THE ALWAYS PRESENT BRONZE AGE LANDSCAPE
For the purposes of this article, the Bronze Age sites of Crete can be divided into three broad types: habitation and industrial sites (settlements, isolated farmsteads, workshops, etc.), cemeteries, and cult places normally in remarkable natural sites. The last category refers mainly to caves and the idiosyncratic ‘peak sanctuaries’ typical from Bronze Age Crete. Peak sanctuaries are cult areas found in certain mountain tops of the island. Their cultic use is defined by a heavy deposition of material, mainly ceramics and terracotta figurines that on some occasions are accompanied by standing architecture (Nowicki 1994). Each of these sites was probably related to a settlement, and they may have helped to communicate settlement identities at a regional scale (Haggis 1999). The most famous of these sites, the one at the top of Mount Juktas, near the settlement of Knossos, included large buildings (Figure 14.2), built terraces, altars and a rich collection of figurines amongst other items (Karetsou 1981). The discovery of vases and the heads of several animal votives dated to
Figure 14.2. View of the Bronze Age remains at the site of Juktas. Photograph by Borja Legarra Herrero.
the Late Geometric period indicates that the site continued to be used for cult activities during the Iron Age (Karetsou 1976). The mountain top is well documented to have been considered by certain Classical traditions the place where Zeus was buried (Prent 2005, 319) and therefore it maintained its religious significance in Historic times. A Roman altar with an inscription dedicated to Zeus, currently reused in a local church, may have come from the site (Karetsou 1981) which would mark the last phases of cultic use for the site.
Cretan caves have been used since Neolithic times, first for habitation and during the Early Bronze Age they slowly became burial grounds; in the Middle Bronze Age they converted to cult places, a role that they kept in successive periods until Classical times. Every well-preserved cave on Crete produces evidence of Bronze Age, Iron Age and Classical use. The best recorded examples are the caves of Psychro in the area of Lasithi (Rutkowski and Nowicki 1996; Watrous 1996) and the Idaean cave in the spectacular landscape of the Nidha Plateau. This last one is probably one of the most important Iron Age sites in the Aegean (Sakellarakis and Sapouna-Sakellaraki 2013), as it was widely regarded as the place in which Zeus was brought up guarded by the Korybantes, making it a sanctuary with significance well beyond Crete. The fact that the cave has produced some of the finest Iron Age objects found in the south Aegean, including rare imported objects, proves the importance of this cult place until the sixth century bc. Such relevance diminished in the next few centuries to acquire more importance again during the Roman period, when a large altar carved outside the entrance and significant amounts of material indicate a new ritual interest for the cave (Sakellarakis and Sapouna Sakellaraki 2013). Again, as in peak sanctuaries, the natural characteristics of caves made them prone to continued cult use from the Bronze Age to the Roman period and beyond, although one should be careful not to assume that the predecessors of later Classical cults are necessarily found in the Bronze Age, as it is discussed below. Remarkable points of a landscape may attract attention in several periods, but a link between the uses of the site in the different moments of the history of the site must be proved rather than assumed.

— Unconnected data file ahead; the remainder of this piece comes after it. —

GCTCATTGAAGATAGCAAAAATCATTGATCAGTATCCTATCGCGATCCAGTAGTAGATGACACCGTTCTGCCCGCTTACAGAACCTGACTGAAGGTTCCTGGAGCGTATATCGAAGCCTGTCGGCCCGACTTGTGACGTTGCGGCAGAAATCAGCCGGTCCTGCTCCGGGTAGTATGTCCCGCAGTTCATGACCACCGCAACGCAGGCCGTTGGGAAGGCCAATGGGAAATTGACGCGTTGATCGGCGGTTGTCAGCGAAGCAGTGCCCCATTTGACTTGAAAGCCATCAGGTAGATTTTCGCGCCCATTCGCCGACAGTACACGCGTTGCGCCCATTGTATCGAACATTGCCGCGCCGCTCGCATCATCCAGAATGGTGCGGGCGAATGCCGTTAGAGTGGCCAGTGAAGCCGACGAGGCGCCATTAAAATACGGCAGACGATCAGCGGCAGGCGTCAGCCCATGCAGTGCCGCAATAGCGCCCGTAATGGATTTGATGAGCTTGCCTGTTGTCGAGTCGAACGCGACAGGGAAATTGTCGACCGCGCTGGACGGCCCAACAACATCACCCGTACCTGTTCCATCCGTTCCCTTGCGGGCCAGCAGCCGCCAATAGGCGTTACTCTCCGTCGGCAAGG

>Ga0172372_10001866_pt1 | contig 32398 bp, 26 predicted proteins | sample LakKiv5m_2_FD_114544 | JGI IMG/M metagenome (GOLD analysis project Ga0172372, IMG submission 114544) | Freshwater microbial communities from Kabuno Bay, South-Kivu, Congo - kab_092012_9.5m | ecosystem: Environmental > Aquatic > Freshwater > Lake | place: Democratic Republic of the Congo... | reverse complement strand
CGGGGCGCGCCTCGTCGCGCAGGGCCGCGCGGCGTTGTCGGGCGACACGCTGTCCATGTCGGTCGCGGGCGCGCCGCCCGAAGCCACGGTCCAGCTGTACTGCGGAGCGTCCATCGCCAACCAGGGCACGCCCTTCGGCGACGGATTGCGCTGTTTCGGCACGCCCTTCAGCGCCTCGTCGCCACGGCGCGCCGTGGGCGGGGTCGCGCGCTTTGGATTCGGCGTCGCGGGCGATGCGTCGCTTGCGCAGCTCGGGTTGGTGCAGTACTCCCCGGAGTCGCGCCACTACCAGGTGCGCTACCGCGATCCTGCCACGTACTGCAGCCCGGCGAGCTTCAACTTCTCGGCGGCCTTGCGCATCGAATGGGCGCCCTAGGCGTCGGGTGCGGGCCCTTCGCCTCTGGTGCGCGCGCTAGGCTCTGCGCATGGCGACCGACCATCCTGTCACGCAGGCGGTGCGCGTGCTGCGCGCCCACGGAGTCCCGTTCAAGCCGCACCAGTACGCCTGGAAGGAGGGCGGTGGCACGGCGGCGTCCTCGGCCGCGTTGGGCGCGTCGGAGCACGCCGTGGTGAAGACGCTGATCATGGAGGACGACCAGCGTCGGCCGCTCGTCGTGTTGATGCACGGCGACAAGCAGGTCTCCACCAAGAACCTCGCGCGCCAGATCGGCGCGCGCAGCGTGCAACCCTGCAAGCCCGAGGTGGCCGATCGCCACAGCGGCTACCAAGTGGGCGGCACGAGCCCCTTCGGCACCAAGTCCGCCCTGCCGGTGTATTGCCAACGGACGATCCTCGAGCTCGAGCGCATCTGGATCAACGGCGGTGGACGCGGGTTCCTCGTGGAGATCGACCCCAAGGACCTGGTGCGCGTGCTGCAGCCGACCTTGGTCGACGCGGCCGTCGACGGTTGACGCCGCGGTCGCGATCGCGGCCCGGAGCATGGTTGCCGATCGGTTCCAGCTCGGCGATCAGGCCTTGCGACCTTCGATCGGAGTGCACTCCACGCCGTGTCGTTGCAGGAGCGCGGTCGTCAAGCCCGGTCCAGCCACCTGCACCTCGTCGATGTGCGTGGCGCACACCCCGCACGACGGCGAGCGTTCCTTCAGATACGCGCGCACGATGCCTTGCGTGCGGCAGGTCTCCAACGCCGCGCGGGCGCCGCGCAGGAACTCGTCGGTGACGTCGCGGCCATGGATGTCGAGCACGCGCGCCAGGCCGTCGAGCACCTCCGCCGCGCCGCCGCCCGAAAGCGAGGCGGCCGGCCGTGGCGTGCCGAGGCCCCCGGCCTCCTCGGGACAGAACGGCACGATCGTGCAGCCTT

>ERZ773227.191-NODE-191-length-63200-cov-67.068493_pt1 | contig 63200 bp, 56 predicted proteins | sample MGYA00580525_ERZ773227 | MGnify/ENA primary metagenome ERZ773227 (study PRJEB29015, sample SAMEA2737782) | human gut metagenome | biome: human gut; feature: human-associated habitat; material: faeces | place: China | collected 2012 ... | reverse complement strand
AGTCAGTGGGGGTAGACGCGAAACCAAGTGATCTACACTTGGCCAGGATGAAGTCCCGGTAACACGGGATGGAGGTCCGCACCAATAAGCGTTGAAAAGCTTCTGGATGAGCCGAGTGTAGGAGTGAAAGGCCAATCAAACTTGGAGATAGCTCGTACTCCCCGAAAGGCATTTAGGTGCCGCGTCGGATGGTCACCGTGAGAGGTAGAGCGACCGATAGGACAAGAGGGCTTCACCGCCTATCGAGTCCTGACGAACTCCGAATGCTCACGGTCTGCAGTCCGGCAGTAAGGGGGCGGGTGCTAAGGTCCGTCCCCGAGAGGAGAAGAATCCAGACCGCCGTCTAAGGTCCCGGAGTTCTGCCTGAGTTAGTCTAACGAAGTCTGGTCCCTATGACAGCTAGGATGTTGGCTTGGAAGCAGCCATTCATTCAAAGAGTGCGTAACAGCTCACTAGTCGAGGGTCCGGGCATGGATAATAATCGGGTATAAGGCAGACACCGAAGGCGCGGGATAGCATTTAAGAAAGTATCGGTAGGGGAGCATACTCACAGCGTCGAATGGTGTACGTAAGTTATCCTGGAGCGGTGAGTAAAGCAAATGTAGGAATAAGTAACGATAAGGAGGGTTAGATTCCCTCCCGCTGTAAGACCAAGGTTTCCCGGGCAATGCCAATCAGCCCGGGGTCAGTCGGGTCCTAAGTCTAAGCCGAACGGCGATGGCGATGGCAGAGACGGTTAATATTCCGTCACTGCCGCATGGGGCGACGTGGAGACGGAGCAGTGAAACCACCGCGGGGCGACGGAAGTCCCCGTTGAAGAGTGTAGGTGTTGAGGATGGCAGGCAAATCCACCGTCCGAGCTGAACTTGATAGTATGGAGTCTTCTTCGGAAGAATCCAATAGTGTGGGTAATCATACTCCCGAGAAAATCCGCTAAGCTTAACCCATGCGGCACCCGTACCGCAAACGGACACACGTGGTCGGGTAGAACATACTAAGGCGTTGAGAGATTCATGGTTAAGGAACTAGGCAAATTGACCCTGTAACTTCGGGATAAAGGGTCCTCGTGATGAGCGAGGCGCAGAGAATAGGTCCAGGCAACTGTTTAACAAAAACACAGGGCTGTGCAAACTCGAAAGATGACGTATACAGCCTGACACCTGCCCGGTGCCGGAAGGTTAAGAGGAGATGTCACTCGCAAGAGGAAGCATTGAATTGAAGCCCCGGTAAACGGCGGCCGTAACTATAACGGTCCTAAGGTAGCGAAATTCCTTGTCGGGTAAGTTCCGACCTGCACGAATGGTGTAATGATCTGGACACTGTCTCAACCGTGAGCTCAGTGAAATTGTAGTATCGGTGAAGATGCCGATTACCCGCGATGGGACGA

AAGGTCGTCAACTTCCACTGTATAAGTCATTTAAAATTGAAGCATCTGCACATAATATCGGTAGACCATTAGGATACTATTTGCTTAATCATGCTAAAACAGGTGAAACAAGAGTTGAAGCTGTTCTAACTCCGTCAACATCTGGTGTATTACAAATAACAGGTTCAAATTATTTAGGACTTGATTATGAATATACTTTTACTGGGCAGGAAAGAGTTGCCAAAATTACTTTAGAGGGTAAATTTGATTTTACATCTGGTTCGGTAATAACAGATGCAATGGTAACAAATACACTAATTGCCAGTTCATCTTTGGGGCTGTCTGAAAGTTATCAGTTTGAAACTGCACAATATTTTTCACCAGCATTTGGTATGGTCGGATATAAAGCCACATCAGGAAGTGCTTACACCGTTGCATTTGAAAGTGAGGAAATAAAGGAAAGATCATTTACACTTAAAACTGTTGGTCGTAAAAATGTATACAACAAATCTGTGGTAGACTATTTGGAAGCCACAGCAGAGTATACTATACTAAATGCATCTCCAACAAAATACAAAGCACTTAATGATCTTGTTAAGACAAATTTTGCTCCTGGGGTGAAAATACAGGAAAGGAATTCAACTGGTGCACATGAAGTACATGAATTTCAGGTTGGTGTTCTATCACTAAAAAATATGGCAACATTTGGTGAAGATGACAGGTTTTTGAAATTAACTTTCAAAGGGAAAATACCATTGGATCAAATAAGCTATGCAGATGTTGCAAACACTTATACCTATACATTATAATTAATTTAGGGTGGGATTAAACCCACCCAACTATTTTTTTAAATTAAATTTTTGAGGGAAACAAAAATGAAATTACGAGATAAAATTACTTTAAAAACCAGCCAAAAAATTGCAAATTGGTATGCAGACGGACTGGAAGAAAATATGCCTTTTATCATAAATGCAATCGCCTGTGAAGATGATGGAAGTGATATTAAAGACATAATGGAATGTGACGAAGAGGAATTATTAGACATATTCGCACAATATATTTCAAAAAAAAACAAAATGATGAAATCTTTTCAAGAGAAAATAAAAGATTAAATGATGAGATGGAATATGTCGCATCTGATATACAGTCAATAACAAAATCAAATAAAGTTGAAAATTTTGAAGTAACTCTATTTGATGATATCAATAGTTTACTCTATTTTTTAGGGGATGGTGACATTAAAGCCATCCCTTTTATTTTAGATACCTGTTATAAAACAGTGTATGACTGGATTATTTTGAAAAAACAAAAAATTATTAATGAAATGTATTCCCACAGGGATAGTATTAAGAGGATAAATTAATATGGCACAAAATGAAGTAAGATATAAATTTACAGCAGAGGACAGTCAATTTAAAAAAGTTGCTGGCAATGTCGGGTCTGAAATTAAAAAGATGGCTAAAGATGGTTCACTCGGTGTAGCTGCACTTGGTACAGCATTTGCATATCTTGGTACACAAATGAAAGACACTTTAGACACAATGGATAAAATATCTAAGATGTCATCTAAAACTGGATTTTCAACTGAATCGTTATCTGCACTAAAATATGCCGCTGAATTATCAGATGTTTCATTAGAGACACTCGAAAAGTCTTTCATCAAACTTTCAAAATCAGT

The case of the reuse of settlements is much more complex to follow. Most significant Bronze Age settlements tend to be continuously in use until Roman times, and several of them, such as Chania, to the present day. This makes a possible study of the historical reuse of Bronze Age remains difficult to undertake. The case of Knossos is a good example of these difficulties. It was continuously occupied from the Neolithic to Late Antiquity, and the early excavation of the site recorded only lightly the evidence of the Classical use of the palace, the most prominent feature of the Bronze Age site in terms of its commanding location and monumental architecture. The Classical city does not seem to have expanded to cover the palace but it is unclear whether the area was kept as a place of cult (Prent 2003; D’Agata 2010). Classical sources speak about a temple of Rhea near the site, but Arthur Evans’s identification of an area in the palace as such a temple remains elusive (Coldstream 2000, 284-6). A securely identified temple of Demeter was discovered south of the palace (Coldstream 1973) but it is not known whether its position relates to the Bronze Age remains.